On March 3rd, unknown terrorist gunmen attacked the Sri Lankan cricket team in Lahore, the old capital of the Punjab and second city of Pakistan. Six police guards were killed, but the cricketers escaped.
The story is nasty in a standard way, and very odd in others.
The easiest anomaly to explain is the survival of the cricketers. They were lucky – but also made their own luck. They came from a society with its own long history of terrorism by the Tamil Tiger separatists. Besides, they were professional athletes: very fit young men, with the quick reactions selected for by any ball game, and honed by its high-level practice. Cricket may look languid, as games last so long; but the ball is hard, like a baseball, may be bowled at 90 mph, and it’s legitimate to aim at the batsman’s head or body to intimidate him. The fielders are expected to take catches of mis-hit balls travelling at only slightly lower speeds, barehanded. At this level, you have to be pretty brave as well as quick. So when the team heard gunshots outside their bus, they did the right thing: they dived for the floor and shouted to the driver to keep going. And it worked.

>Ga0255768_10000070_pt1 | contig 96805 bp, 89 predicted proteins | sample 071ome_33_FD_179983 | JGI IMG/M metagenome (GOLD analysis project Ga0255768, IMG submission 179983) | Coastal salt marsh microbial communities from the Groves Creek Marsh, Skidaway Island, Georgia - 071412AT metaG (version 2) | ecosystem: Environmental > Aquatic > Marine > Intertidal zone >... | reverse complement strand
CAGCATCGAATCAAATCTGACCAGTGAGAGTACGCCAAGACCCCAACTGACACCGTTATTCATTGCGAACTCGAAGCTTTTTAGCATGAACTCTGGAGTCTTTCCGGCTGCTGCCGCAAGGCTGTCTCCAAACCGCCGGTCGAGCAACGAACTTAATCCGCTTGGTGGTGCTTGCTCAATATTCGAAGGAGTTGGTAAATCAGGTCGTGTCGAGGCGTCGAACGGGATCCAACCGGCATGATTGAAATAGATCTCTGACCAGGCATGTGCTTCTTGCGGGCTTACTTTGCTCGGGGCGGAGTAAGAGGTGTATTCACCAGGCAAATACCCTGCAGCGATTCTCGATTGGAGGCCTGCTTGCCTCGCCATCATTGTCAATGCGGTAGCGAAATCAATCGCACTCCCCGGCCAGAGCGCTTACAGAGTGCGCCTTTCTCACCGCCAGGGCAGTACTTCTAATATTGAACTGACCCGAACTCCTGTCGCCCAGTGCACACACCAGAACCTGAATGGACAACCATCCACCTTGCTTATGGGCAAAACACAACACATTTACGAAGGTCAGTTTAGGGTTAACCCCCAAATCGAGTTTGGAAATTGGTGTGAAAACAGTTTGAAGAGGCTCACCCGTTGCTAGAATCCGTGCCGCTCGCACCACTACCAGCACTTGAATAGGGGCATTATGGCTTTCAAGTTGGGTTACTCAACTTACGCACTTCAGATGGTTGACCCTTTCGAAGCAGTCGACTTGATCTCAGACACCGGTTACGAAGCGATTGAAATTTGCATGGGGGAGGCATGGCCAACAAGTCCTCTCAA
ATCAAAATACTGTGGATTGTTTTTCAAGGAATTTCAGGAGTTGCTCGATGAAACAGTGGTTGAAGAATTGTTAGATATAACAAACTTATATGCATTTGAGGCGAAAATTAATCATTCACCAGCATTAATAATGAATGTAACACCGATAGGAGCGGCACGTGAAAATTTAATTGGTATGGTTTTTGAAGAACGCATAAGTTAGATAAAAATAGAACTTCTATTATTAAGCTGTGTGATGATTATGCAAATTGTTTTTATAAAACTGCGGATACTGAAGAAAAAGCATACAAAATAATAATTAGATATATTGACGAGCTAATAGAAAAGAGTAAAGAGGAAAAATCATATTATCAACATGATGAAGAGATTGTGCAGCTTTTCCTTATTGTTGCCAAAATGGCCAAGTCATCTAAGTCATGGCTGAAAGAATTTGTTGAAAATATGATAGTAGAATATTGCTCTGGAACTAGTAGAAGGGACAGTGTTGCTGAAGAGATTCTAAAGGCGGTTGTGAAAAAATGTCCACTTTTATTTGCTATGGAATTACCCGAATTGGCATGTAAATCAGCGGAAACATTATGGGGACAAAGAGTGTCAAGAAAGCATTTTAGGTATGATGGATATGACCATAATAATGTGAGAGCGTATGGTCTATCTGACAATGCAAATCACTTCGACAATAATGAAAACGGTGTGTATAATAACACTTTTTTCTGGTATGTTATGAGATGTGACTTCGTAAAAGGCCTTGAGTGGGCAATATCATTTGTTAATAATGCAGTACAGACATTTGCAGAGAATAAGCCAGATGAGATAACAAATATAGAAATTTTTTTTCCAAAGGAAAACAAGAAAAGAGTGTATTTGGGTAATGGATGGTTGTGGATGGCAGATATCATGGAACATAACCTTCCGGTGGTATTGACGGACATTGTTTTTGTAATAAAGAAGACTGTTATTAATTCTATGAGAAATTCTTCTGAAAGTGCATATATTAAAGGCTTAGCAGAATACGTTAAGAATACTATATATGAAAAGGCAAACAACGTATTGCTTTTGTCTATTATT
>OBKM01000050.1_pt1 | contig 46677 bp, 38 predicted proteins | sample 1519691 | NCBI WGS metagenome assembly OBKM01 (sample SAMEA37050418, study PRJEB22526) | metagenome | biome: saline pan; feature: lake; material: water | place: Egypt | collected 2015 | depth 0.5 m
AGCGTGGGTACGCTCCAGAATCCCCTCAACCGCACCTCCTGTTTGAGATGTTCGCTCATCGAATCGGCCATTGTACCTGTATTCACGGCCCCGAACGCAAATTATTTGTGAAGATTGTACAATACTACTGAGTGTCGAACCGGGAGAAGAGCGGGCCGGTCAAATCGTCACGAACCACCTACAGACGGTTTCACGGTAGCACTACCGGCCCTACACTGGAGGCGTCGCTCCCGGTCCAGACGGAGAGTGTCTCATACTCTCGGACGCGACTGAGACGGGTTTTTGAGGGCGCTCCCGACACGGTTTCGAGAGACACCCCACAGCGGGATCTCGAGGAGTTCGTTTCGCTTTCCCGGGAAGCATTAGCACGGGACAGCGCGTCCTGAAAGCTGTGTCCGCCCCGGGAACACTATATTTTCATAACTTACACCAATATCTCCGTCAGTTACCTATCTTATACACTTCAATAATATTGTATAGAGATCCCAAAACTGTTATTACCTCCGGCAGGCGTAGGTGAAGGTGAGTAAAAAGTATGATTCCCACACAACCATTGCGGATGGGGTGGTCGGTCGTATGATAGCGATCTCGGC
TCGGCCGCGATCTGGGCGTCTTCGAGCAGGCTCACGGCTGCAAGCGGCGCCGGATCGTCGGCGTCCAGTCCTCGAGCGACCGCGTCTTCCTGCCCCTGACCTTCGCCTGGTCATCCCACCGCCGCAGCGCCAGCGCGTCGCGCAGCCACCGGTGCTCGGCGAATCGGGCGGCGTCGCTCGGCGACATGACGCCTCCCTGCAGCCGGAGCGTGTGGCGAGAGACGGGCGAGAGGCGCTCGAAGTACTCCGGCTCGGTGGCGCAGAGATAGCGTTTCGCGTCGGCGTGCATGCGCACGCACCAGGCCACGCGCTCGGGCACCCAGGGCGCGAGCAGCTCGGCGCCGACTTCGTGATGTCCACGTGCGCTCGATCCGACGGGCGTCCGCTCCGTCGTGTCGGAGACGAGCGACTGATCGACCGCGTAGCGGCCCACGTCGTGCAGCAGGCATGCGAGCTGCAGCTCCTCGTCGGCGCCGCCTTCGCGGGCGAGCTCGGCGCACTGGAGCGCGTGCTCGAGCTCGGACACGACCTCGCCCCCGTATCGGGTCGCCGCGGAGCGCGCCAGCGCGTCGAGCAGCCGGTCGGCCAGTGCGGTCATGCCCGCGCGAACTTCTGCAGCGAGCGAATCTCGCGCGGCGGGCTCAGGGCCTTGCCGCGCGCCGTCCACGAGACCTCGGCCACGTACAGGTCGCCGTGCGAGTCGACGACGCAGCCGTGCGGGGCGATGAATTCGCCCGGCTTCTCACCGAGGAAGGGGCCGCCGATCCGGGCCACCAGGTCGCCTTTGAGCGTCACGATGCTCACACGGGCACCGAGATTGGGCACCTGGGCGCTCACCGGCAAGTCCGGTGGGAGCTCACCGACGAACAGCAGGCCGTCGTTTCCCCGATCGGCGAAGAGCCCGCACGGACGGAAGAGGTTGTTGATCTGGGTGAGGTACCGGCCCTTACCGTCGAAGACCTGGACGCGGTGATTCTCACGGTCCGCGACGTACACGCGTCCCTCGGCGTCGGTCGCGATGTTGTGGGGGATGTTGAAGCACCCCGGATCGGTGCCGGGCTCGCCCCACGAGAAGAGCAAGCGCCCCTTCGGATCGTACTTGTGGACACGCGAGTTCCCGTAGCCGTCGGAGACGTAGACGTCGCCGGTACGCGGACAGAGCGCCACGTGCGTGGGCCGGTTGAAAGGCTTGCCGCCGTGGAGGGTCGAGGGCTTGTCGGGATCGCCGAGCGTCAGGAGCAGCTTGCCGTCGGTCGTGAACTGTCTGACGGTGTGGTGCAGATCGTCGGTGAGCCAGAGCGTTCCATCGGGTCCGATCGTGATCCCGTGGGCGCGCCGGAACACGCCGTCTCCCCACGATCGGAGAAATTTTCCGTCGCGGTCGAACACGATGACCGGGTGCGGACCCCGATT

Clip of highlights from a recent match between India and Sri Lanka:
A decorously bearded Afghan team played in Rawalpindi in May 2001. So its unlikely that the Taliban would have chosen cricketers as suitable symbolic targets. The Middle Easterners in Al-Qaeda presumably do not play the game, which never caught on in the British Empire in that part of the world; but why should they hate it?
Terrorism works by symbolic association. If observers are left scratching their heads because they can’t see the point, an attack has failed. This one makes the Pakistan government look weak and incompetent, which it is, and may therefore have some obscure payoff in Pakistani internal politics. It may also backfire. The mass of the Pakistani population live in the Indus plain and like cricket. Making them angry and liable to demand action against the anarchist backwoodsmen in the mountains doesn’t look to me like a brilliant idea.